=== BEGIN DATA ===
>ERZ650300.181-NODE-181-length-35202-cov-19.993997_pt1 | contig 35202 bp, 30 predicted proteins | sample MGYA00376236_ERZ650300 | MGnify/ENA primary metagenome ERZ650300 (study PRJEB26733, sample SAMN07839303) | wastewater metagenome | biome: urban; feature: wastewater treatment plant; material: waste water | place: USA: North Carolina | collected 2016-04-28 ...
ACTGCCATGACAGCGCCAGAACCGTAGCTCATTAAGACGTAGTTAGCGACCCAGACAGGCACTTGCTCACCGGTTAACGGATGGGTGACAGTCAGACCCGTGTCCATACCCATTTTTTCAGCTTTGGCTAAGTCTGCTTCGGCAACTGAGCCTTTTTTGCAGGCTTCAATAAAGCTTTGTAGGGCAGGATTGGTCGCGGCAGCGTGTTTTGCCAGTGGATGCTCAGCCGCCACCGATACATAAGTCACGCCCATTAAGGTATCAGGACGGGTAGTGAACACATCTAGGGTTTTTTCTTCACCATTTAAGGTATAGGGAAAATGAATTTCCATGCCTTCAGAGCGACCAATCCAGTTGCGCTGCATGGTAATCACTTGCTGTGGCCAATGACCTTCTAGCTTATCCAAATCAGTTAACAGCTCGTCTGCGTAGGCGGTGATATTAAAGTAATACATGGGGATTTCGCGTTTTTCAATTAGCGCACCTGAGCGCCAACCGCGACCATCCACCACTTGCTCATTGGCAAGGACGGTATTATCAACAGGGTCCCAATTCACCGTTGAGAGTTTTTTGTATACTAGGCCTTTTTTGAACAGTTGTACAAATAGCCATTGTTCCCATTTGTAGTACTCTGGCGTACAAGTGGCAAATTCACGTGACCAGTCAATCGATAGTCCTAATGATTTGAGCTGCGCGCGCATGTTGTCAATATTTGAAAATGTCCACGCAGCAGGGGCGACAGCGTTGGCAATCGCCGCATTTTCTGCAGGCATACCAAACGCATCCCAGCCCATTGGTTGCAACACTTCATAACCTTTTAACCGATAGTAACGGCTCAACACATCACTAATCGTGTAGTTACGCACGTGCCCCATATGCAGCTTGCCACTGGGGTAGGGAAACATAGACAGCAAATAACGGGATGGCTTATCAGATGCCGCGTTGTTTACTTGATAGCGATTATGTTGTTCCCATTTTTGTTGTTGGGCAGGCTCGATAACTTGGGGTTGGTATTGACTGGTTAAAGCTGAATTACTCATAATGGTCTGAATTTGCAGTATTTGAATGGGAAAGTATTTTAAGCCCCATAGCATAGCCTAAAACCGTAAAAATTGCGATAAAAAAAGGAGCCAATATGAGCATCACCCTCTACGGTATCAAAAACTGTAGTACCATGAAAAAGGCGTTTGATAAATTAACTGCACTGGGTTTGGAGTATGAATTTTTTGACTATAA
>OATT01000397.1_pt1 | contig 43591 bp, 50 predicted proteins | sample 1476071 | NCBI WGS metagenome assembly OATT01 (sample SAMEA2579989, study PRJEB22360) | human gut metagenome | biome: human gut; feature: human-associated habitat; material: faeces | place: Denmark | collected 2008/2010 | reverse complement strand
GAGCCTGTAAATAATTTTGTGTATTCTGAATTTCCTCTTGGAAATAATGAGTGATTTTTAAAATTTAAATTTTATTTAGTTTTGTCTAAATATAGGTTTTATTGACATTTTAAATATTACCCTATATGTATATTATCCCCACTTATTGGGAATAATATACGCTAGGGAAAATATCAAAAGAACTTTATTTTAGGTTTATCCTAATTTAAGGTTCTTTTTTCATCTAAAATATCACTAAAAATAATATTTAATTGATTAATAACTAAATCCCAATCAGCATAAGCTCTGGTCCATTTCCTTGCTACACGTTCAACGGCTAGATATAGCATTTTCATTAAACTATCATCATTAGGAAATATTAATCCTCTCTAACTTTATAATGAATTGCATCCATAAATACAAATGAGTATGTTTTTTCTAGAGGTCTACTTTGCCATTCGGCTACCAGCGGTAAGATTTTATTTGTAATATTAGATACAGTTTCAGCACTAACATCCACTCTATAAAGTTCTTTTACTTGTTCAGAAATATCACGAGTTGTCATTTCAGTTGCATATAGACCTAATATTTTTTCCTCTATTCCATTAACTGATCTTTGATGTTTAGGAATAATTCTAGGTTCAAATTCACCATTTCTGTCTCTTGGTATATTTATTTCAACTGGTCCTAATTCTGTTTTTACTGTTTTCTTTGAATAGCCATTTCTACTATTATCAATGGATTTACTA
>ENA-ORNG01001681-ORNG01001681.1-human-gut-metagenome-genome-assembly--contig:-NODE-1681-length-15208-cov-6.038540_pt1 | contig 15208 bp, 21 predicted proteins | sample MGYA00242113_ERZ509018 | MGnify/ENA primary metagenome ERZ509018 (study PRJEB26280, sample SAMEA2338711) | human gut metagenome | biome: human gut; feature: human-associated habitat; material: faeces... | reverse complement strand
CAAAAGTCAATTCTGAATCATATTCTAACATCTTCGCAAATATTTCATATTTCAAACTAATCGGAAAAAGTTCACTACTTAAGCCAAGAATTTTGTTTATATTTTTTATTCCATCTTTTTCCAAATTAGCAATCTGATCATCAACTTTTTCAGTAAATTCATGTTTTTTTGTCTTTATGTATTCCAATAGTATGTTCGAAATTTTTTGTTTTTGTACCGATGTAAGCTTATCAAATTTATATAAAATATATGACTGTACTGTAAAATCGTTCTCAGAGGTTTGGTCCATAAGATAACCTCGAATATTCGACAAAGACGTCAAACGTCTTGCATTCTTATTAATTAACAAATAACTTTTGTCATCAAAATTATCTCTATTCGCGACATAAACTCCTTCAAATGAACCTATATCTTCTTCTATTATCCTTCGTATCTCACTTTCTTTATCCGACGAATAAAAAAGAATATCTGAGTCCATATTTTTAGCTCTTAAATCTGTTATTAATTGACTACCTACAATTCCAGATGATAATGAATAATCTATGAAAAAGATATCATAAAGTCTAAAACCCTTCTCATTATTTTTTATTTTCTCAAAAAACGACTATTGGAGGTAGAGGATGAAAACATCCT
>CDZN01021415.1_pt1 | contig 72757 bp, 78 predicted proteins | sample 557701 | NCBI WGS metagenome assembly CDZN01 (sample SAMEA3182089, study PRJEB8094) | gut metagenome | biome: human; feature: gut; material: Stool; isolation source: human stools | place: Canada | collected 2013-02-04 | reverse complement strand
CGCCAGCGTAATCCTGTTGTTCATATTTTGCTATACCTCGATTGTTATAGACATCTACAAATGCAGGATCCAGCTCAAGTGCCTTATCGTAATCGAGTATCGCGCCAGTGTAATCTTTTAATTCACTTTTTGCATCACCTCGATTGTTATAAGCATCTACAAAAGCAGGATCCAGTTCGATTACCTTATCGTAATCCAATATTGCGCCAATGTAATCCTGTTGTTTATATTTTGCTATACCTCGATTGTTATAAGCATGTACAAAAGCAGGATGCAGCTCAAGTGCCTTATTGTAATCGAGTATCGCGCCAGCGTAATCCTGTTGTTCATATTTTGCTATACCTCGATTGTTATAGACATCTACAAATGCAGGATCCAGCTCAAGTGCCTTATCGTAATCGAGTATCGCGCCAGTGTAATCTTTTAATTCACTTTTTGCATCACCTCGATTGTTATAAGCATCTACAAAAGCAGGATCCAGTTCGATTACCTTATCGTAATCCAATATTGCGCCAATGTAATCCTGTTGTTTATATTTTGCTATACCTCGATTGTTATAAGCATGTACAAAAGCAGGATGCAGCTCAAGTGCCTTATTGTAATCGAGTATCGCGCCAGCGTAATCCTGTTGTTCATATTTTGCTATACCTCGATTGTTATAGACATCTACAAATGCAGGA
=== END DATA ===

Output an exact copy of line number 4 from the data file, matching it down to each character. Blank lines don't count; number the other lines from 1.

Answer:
GAGCCTGTAAATAATTTTGTGTATTCTGAATTTCCTCTTGGAAATAATGAGTGATTTTTAAAATTTAAATTTTATTTAGTTTTGTCTAAATATAGGTTTTATTGACATTTTAAATATTACCCTATATGTATATTATCCCCACTTATTGGGAATAATATACGCTAGGGAAAATATCAAAAGAACTTTATTTTAGGTTTATCCTAATTTAAGGTTCTTTTTTCATCTAAAATATCACTAAAAATAATATTTAATTGATTAATAACTAAATCCCAATCAGCATAAGCTCTGGTCCATTTCCTTGCTACACGTTCAACGGCTAGATATAGCATTTTCATTAAACTATCATCATTAGGAAATATTAATCCTCTCTAACTTTATAATGAATTGCATCCATAAATACAAATGAGTATGTTTTTTCTAGAGGTCTACTTTGCCATTCGGCTACCAGCGGTAAGATTTTATTTGTAATATTAGATACAGTTTCAGCACTAACATCCACTCTATAAAGTTCTTTTACTTGTTCAGAAATATCACGAGTTGTCATTTCAGTTGCATATAGACCTAATATTTTTTCCTCTATTCCATTAACTGATCTTTGATGTTTAGGAATAATTCTAGGTTCAAATTCACCATTTCTGTCTCTTGGTATATTTATTTCAACTGGTCCTAATTCTGTTTTTACTGTTTTCTTTGAATAGCCATTTCTACTATTATCAATGGATTTACTA